Genius is one percent inspiration and ninety-nine percent perspiration. Accordingly, a 'genius' is often merely a talented person who has done all of his or her homework.
- Thomas Edison
Texas AMI: An Advanced Metering Update From The 'Big 3'

By Jon T. Brock, Desert Sky Group, LLC

January 10, 2012


Market forecasts have indicated a growing advanced meter outlook with the U.S. market peaking and declining while other international markets pick up the new growth.  Most of these market forecasts are based upon sales or shipments but not deployed advanced meters in production.  Late last year I attended the Smart Grid RoadShow in Corpus Christi, TX where AEP, Oncor, and CenterPoint Energy gave an update of their advanced metering deployments in the state of Texas.  The luncheon panel discussed the status (as of November 2011) of the deployed advanced meters, not shipments.  At the time of the panel, the Smart Meter Texas web portal reported over 4 million advanced meters registered in the state providing 15-minute interval data to the Texas market.


AEP, Oncor, and CenterPoint Energy are by no means the only advanced meter deployments in the state of Texas.  There are many others contributing to the statewide effort including but not limited to Austin Energy, TNMP, CPS Energy, to name a few.  The luncheon panelists were Jeff Stracener, Manager AMI, AEP, Jon Pettit, AMS Program Manager, Oncor, and Corrie Morales, AMS Support Supervisor/Electric Market Operations, CenterPoint Energy.


CenterPoint Energy started with a 10,000 advanced meter pilot project in 2006 and had approximately 1.5 million advanced meters deployed with a scheduled completion date of June 2012.  AEP began looking at advanced metering in 2007 and had 400,000 of approximately 1 million advanced meters deployed.  Oncor had approximately 2.1 million advanced meters deployed on its way to 3.2 million and is deploying at 8,000 per month.


The panelists entertained multiple questions from the audience.  One such question involved what concerns you the most with your advanced metering deployment?  Panelists expressed concern over the complexity of integrating systems in order to meet market requirements.  Texas is an unregulated state and each of the panelists represents the meter asset owner, or the regulated distribution utility.  The state has many market requirements for passing data such as meter read information between market participants via a “centralized data hub.”  Ensuring that multiple systems talk to each other in a smooth fashion to meet market requirements was a major concern of the panelists.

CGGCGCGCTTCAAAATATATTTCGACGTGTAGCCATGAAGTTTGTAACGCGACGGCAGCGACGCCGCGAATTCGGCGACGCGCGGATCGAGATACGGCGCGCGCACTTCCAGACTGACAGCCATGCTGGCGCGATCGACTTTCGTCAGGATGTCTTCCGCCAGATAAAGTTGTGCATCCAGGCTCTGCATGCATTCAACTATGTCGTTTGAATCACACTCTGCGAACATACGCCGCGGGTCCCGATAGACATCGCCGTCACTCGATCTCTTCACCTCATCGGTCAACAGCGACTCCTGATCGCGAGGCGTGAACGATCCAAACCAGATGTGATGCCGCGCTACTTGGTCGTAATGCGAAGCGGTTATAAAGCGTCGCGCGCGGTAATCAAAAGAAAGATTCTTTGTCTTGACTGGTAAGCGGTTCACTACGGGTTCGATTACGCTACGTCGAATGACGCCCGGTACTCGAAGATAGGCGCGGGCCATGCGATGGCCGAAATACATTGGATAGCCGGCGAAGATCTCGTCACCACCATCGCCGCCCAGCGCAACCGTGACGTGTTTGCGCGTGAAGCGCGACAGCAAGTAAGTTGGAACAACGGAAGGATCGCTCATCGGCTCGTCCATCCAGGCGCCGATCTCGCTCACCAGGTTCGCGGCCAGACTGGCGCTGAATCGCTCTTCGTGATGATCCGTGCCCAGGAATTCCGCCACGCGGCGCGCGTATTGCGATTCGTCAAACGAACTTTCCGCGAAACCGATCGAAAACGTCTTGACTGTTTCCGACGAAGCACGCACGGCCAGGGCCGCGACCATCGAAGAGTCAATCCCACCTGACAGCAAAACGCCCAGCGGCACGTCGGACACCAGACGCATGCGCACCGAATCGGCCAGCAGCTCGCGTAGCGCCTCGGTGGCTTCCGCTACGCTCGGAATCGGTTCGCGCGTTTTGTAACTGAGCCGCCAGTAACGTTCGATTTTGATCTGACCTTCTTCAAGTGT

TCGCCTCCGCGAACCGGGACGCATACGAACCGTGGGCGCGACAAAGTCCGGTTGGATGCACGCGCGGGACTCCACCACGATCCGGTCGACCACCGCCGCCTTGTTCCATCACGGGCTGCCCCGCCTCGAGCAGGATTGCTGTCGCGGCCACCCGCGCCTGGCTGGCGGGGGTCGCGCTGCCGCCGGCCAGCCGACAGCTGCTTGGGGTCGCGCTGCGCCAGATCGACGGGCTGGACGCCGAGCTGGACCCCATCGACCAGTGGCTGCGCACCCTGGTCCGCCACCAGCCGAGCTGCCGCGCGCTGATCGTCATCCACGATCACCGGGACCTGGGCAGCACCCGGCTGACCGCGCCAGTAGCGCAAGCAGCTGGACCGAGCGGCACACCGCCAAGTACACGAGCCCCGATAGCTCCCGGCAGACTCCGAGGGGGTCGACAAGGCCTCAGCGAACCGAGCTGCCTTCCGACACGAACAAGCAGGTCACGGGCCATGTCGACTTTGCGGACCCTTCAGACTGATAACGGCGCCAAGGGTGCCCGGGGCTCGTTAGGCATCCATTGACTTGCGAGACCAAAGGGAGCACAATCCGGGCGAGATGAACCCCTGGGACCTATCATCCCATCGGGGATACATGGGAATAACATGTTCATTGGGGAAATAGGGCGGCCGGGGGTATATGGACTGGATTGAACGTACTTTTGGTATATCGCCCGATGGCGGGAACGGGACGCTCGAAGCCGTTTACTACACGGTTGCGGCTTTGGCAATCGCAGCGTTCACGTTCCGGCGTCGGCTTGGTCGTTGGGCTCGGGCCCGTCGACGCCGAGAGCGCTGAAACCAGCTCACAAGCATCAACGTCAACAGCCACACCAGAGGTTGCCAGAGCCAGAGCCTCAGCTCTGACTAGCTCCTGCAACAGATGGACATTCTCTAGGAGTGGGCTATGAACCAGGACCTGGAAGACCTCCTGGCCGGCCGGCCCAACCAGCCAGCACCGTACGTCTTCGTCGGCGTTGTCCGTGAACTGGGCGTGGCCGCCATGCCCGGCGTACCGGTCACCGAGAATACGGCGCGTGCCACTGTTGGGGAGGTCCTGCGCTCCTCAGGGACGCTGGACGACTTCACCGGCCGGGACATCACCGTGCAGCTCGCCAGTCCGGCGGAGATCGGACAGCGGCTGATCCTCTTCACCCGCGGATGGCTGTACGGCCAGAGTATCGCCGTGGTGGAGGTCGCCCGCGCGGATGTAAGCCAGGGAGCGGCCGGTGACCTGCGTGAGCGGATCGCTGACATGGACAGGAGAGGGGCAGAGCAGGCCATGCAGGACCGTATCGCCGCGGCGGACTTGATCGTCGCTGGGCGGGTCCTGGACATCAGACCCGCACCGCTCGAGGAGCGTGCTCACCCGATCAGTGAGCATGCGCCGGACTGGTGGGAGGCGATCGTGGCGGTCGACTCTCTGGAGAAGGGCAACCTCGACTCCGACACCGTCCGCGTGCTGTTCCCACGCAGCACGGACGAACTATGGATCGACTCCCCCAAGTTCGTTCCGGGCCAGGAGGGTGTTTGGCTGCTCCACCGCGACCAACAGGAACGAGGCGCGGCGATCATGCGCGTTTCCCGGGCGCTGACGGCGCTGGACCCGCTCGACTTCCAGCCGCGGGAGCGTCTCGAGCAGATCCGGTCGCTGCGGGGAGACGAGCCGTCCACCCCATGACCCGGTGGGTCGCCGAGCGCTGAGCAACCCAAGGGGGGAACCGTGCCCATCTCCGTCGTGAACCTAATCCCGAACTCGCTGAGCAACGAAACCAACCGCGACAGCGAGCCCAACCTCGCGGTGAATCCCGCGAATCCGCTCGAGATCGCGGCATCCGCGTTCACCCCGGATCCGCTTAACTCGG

After deployment, what are your plans to take advantage of the network you have just deployed?


AEP, Oncor, and CenterPoint Energy are all focused on successful deployments.  After such deployments, the utilities expressed an interest in analyzing the new data coming in from the advanced meters to aid in load profiling purposes.  Some expressed a need to redo and optimize business processes that change or are new as a result of advanced metering and the data it provides. 

What are the lessons from a deployment in progress at this time?


While doing a great job on logistics for deploying advanced meters, one utility expressed the need to better prepare the field technicians for troubleshooting issues that they have never encountered before.  Such issues include problems with the advanced meter itself or the network that the advanced meter uses.  Keeping the affected business units involved throughout the deployment was a good lesson learned.  Several utilities used affected business units for user acceptance testing, or what is called UAT in the information technology world.  One utility built an online training program for internal business units to access.

Customer Apathy – with opt-out talk around the country (particularly on the coasts) do we have to drag customers kicking and screaming into this?


The utilities reminded the audience that like other areas in the country, they are regulated even if they operate in an unregulated state.  Every customer engagement or training program has to be reviewed and approved by the Texas Public Utilities Commission. Customers do have concerns and getting outright acceptance is difficult.  One utility broke the concerns down into pre-deployment concerns and post deployment concerns.  Another utility argued that customers cannot be forced to adopt but could be educated.  That utility was building contests around saving energy and money and letting customer “compete” with each other as a form of education.

How do you measure success?


The three panelists expressed meeting or exceeding the expectations of multiple stakeholders.  Those stakeholders included the market, customers, and internal business units.  Some had set financial and customer key performance indicators (KPIs) prior to starting the deployment and were tracking those throughout the effort.   


While the U.S. begins to peak on advanced metering shipments, the production numbers will rise.  When the number of advanced meters put into production rise, the focus will quickly shift to what benefits they are providing for customers.  This was not discussed by the panel, but I did make an interesting observation among utilities in attendance at the Smart Grid RoadShow.  While virtually all had put in the regulatory business case a strong link to outage management, none had actually built that integration yet.  Look for integration efforts to increase at utilities that have deployed advanced metering.  Have you integrated your smart meters to outage management?  I want to hear from you.  Take a short “Yes/No” survey at

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